A New Jersey father has been ordered to pay child support for one girl in a set of twins after DNA tests proved he is not the father of both, according to court documents.
The mother testified in a paternity case that, within a week’s time, she had sexual intercourse with two men — the man genetic tests confirmed as the father and another unidentified man.
The judge acknowledged the unusual circumstances of the case in a ruling this week.
“This is a case of first impression in New Jersey and only a handful of reported cases exist nationwide,” Superior Court Judge Sohail Mohammed said in his ruling.
The mother of 2-year-old twins went to court seeking child support from the father of the child. Neither party is named in court documents.
The Passaic County Board of Social Services filed an application to establish paternity and child support on behalf of the mother. A DNA test established that the man is not the father of one twin, according to the ruling.
Given that the mother provided the name of only one man, a paternity test was performed on that man, the documents said.
The ruling cited a 1997 article published by DNA expert Dr. Karl-Hanz Wurzinger that said one in every 13,000 reported paternity cases involving twins have different fathers.
Twins with different fathers are considered a rare phenomenon by the scientific community, according to the ruling.
Dr. Keith Eddleman, director of obstetrics at Mount Sinai Hospital in New York, said the process in which two ova are fertilized within the same menstrual cycle by two separate sperm is called superfecundation. Twins with different fathers are called bipaternal or heteropaternal twins, Eddleman said.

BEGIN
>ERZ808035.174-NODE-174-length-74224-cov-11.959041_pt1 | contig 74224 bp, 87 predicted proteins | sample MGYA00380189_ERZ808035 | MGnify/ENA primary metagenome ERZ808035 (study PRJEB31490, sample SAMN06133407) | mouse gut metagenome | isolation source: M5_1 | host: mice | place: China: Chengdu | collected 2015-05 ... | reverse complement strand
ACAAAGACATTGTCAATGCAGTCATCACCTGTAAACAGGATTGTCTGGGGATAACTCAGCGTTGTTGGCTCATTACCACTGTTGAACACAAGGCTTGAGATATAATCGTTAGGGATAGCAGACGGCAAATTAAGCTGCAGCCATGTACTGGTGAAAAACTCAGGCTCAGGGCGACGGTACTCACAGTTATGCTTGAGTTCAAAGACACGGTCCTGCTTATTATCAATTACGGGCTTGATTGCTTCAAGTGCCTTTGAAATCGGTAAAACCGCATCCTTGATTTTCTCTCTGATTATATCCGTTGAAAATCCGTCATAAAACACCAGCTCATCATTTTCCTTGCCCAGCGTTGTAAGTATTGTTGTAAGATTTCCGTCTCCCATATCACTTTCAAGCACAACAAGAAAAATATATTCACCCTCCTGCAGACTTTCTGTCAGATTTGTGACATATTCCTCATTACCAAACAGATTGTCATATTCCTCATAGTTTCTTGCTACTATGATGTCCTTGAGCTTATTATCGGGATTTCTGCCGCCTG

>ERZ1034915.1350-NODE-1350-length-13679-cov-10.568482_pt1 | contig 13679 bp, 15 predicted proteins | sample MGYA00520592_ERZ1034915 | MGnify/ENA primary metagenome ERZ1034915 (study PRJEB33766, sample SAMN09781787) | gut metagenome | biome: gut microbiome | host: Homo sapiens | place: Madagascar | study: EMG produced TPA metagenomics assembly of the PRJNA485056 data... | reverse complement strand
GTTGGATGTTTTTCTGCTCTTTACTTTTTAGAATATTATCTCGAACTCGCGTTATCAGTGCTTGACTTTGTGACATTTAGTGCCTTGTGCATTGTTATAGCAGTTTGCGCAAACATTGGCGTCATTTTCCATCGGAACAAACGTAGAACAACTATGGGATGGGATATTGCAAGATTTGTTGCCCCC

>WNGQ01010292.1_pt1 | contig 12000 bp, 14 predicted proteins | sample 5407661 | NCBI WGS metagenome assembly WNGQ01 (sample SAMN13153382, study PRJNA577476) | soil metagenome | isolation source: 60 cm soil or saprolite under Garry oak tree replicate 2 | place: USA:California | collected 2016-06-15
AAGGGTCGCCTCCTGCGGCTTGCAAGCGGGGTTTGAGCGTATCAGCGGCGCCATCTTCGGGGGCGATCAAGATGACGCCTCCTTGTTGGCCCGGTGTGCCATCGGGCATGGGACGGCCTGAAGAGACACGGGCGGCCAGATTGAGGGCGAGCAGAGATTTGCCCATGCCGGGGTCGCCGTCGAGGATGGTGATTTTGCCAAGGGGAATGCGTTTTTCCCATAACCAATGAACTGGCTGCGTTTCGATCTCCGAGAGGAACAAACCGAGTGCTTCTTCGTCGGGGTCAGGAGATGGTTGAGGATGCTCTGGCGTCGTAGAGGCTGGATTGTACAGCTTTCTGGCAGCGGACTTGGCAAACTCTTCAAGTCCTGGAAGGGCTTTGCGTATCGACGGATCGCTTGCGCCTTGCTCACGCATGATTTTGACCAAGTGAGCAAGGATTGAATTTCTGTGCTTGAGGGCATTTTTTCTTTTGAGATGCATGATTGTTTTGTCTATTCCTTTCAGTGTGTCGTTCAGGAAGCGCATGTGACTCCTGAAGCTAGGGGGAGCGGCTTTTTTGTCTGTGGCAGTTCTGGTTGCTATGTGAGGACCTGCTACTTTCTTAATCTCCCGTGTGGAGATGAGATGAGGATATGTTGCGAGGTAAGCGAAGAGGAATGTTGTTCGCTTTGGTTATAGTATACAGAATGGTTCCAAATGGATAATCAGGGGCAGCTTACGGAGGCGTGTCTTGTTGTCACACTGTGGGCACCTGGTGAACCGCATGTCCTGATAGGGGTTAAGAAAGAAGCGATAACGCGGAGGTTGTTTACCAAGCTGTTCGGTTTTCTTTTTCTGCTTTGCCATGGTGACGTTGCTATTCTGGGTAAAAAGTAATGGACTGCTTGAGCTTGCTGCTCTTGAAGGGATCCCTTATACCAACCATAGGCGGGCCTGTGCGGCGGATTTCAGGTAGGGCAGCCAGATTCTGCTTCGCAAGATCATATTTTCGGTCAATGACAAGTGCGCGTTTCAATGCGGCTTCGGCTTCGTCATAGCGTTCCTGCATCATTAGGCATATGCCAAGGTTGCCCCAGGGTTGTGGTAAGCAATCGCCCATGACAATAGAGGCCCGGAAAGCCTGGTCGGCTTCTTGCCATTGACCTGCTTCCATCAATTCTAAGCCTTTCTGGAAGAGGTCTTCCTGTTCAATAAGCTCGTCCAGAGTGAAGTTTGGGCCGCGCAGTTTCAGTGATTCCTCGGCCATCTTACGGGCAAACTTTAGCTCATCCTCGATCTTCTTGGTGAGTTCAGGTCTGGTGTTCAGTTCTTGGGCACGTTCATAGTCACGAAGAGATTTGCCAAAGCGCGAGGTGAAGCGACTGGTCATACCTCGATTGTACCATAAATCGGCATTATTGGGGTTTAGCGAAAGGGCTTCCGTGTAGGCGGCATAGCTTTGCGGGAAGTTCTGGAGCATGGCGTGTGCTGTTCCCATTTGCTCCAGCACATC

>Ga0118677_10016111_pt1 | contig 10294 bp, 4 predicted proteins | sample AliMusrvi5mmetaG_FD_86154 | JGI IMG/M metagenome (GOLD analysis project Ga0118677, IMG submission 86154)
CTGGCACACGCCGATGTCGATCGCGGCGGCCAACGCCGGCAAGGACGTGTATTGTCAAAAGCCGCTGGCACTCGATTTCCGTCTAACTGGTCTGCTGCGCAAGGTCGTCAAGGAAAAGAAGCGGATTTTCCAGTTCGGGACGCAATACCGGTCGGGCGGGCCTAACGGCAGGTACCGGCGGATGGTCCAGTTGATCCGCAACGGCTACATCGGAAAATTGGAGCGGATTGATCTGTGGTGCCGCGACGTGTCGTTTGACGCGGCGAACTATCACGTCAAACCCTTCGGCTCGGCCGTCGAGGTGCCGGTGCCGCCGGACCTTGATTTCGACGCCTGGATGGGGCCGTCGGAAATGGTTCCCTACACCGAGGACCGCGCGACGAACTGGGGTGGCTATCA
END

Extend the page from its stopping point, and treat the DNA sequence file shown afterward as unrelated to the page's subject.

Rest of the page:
Since an egg has a life span of 12 to 48 hours and a sperm is viable for seven to 10 days, there is about a week’s time for potential overlap and the fertilization of two eggs by two sperm from two separate acts of intercourse with different men, according to Eddleman.
“It is more common than we think,” Eddleman said. “In many situations, you would never know because there is no reason to do a paternity test on twins.”
He believes the increase in the number of cases of bipaternal twins is a result of technological advances and the ability to detect it more easily.
The medical textbook example of bipaternal twins involves twins of different races, according to Eddleman.
There appears to be no central registry that documents cases of bipaternal twins, but some in the medical community believe it happens more frequently now than 50 years ago as a result of promiscuity, reproductive technologies, ovulation induction, and other factors, Mohammed said in his ruling.
Mohammed ordered the father to pay $28 a week in child support for the child, the ruling said.